The results of a 2018 research study by Hewit and colleagues helps reveal the importance of the first muscle. Their research team took subjects who could perform more than 10 pull ups in a row and measured the activation of various forces as they performed their pull ups.

It may come as a surprise for many of you but the highest activated muscle, even more than the back and biceps, was the core.

Core involvement in the pull ups

This makes sense. Think about it: with pull ups, you’re essentially doing a mid-air plank and forced to use your core to stabilize your body.

To best replicate the intense demands placed on the core from pull ups, we can use what’s known as a long lever rocking plank. Setup how you would a normal plank but move your arms further up towards your head. Squeeze your glutes and rock your body slowly forward and back.

Long lever rocking planks

Let's be real. You'd likely never have suspected the massive role your core has to play in mastering the pull up. And chances are, you're struggling to make headway with another exercise, too. Maybe it's not that you're weak, but that you're working on all the wrong muscles. I.e., you're barking up the wrong tree. Want to avoid wasting time on stuff that won't help you get stronger or build muscle? Then Built With Science programs are just what you need. For more information:

Click the button below to take my analysis quiz to discover the best program for you:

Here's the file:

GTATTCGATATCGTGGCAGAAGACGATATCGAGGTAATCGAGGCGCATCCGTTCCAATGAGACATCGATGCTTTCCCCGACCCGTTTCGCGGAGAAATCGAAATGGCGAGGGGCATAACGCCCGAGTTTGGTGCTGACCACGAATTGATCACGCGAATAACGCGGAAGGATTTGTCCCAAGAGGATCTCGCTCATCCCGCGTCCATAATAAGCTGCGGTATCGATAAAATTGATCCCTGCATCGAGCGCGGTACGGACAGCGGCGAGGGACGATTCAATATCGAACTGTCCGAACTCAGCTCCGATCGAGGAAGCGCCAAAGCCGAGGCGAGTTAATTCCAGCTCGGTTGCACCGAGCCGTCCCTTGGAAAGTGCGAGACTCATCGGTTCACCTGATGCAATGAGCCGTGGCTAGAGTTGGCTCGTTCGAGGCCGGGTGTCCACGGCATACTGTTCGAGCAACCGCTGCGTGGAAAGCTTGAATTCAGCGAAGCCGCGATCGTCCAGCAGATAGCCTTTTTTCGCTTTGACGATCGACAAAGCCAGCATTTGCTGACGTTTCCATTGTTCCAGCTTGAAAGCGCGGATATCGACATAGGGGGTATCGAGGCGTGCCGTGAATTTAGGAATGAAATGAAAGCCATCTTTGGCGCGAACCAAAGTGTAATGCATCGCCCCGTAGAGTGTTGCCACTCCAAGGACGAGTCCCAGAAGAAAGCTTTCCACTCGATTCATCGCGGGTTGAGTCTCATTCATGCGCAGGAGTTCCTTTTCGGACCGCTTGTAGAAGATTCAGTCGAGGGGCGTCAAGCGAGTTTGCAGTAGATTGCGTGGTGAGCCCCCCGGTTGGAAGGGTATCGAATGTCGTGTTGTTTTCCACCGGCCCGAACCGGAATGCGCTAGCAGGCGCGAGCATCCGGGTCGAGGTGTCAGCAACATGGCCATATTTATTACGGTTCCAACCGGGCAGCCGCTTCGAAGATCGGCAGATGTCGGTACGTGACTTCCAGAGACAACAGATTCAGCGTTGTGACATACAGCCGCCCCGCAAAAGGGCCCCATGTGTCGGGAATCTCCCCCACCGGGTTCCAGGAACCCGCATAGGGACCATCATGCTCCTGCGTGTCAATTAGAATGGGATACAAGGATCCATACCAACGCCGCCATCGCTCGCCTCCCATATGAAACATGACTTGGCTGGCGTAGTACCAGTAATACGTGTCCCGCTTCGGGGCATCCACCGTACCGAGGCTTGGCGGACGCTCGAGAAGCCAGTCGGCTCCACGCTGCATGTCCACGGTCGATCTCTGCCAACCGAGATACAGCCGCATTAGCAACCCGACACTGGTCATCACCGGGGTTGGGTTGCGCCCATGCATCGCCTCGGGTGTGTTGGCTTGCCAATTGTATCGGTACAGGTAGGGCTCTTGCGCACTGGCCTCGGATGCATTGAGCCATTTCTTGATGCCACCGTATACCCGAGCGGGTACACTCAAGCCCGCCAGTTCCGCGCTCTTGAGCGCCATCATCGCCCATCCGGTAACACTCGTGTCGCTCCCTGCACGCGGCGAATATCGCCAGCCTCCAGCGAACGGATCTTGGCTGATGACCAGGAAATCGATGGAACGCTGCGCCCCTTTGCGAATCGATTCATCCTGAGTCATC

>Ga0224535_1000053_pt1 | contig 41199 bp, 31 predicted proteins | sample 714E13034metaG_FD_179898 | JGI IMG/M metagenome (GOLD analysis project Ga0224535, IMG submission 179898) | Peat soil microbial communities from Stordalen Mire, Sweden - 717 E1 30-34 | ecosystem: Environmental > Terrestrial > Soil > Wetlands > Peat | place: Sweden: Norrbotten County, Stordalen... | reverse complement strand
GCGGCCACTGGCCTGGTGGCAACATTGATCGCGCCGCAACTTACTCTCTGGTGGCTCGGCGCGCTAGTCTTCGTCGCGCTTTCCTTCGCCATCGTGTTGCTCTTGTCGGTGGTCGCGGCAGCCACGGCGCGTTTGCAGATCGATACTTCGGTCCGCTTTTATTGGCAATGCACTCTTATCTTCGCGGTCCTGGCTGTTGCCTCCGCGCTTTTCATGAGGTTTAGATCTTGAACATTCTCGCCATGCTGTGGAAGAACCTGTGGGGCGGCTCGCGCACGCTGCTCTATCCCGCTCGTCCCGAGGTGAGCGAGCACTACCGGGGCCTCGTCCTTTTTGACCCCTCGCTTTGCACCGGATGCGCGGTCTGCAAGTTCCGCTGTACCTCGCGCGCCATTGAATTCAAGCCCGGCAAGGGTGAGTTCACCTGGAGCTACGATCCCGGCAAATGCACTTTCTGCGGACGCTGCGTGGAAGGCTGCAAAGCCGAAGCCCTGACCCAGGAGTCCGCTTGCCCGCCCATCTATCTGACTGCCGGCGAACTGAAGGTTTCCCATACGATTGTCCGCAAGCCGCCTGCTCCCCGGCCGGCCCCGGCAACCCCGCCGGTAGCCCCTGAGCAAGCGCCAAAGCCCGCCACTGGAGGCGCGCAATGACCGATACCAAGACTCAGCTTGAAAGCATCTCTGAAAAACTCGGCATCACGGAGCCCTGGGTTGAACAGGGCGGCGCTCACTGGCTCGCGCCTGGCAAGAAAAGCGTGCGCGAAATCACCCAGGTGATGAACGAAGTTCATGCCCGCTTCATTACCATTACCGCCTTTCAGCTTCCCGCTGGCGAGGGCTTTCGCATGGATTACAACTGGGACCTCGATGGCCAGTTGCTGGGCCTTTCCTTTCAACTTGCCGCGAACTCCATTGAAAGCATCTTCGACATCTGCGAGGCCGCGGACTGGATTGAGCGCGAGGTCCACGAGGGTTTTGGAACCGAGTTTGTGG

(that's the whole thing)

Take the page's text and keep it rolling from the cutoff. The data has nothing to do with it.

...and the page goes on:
Muscle 2: Lower Traps

As for the second muscle, its importance is illustrated by this study from the Journal of Strength and Conditioning. The researchers analyzed muscle activation during the pull up but this time compared it to other exercises like the chin-up.

They found that one muscle, the lower traps, was highly active during pull ups — and to a significantly greater degree than during chin-ups.

Lower traps involvement in the pull up vs chin up

Since this muscle plays an integral role in stabilizing your shoulder and upper body as you pull, it’s essential that you train it to prevent it from limiting you.

To do so, we’ll use an exercise that looks deceivingly easy until you try it:

  • Hang from a bar with your hands shoulder-width apart, feet together, core relaxed, and elbows locked.
  • Relax your shoulders and back to let your shoulders come up towards your ears.
  • Then, without bending your arms, pull your shoulders down and away from your ears. You should feel this in the middle of your back.
  • Pause for 2 seconds at the top position, come back down, and then repeat.

Step 3: Programming Pull Up Progression Program

Alrighty, here’s the game plan.

You’ll first start with the main back exercises based on your current strength level. This will be followed by the core and lower traps exercise we went through.

0-4 Pull Ups

Inverted Row: 4 sets of 8-12 reps

Negative Pull Ups: 5 sets of 5 reps (progress to 5 second descents each rep)